Director, Non-Proliferation and Disarmament Programme, International Institute for Strategic Studies
Mr. Fitzpatrick's research focus includes nuclear proliferation concerns and preventing nuclear danger in the emerging ‘nuclear renaissance’. He is the author of The Iranian Nuclear Crisis: Avoiding worst-case outcomes (IISS Adelphi Paper 398, 2008) and has written articles on non-proliferation in the Financial Times, International Herald Tribune, Survival, and other publications. He was the editor and principal author of the IISS Strategic Dossiers on Preventing Nuclear Dangers in Southeast Asia and Australasia, published in September 2009, Nuclear Programmes in the Middle East: in the shadow of Iran, published in May 2008, and Nuclear Black Markets: Pakistan, A.Q. Khan and the rises of proliferation networks - A net assessment, published in May 2007. He has lectured throughout Europe, North America and Asia and is a frequent commentator on proliferation and disarmament topics on BBC, NPR and other news outlets.
Mr Fitzpatrick came to IISS in 2005 after a distinguished 26-year career in the US Department of State, where for the previous ten years he focused on non-proliferation issues. In his last posting, he served as Deputy Assistant Secretary for Non-proliferation (acting), responsible for policies to address the proliferation problems posed by Iran, North Korea, Libya, Iraq, South Asia and other regions of concern. Among his duties, he also oversaw implementation of the Proliferation Security Initiative, advanced conventional arms and technology controls, proliferation sanctions, and export control cooperation programs.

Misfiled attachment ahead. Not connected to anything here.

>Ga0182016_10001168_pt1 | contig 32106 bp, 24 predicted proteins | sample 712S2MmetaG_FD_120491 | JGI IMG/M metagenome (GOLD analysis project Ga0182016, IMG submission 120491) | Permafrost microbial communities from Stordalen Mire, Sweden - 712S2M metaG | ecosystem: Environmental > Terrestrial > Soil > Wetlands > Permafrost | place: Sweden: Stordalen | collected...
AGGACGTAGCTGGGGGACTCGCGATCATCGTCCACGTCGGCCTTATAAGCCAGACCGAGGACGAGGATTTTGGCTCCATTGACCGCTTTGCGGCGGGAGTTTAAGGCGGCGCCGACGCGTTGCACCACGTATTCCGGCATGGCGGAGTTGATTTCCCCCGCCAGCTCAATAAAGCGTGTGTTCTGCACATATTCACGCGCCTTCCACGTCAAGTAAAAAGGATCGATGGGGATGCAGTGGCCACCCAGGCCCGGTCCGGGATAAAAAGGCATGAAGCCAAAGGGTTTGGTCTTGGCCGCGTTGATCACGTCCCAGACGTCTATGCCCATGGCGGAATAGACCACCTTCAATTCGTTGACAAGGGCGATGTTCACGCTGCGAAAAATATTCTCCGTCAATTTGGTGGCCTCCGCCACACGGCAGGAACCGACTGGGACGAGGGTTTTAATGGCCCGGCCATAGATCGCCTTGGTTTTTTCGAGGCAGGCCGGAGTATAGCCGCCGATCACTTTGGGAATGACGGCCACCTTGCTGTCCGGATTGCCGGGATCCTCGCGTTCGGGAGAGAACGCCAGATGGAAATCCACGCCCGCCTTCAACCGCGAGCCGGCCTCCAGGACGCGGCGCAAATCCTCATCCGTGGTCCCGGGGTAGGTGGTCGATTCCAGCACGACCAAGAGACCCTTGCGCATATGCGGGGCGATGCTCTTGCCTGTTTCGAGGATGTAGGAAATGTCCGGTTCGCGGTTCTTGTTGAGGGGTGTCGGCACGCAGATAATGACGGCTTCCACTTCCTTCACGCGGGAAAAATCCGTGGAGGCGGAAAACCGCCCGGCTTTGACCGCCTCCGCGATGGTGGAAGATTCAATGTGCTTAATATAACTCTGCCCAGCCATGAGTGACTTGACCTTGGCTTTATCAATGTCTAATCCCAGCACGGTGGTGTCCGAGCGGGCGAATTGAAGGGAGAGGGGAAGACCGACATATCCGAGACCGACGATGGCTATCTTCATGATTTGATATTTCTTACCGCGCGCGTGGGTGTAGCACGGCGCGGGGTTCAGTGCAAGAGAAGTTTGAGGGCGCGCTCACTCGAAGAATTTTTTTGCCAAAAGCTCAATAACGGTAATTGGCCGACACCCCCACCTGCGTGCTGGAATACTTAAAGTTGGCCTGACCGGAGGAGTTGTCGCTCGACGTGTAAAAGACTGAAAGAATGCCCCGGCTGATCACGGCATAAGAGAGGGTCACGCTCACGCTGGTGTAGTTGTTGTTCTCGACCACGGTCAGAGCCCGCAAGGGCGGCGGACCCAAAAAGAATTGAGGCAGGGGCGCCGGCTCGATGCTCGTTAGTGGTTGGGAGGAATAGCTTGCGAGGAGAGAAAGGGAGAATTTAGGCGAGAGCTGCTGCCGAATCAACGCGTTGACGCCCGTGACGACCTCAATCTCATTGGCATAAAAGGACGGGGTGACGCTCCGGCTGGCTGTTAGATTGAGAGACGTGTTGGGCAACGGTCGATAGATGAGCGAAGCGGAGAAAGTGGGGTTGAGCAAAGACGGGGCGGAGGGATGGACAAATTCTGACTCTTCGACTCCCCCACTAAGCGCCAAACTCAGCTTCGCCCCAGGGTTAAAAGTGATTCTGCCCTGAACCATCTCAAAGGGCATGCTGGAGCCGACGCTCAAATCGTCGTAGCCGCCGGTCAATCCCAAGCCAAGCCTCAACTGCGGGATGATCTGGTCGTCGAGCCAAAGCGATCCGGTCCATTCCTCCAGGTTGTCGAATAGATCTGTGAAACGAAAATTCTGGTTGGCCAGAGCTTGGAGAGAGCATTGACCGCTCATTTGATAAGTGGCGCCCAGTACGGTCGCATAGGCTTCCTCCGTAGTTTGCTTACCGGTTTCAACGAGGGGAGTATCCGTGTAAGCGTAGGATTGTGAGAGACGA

Mr Fitzpatrick had previously served for four years at the US Mission to International Organizations in Vienna, including as Charge d’Affairs and as Counselor for Nuclear Policy, in charge of liaison with the International Atomic Energy Agency. In previous State Department postings, he headed the South Asia Regional Affairs Office, responsible for non-proliferation and security policies regarding India and Pakistan; served as special assistant to Deputy Secretary Strobe Talbott; headed the Political-Military Branch of the US Embassy in Tokyo; served as North Korea desk officer; and held postings in South Korea and New Zealand.
Mr Fitzpatrick received a Master in Public Policy from the Kennedy School of Government at Harvard University, and joined officers of the Japanese Self Defense Forces in a one-year post-graduate study program at the Japanese National Institute of Defense, where his dissertation on Korean unification was published in journals in Japan and South Korea.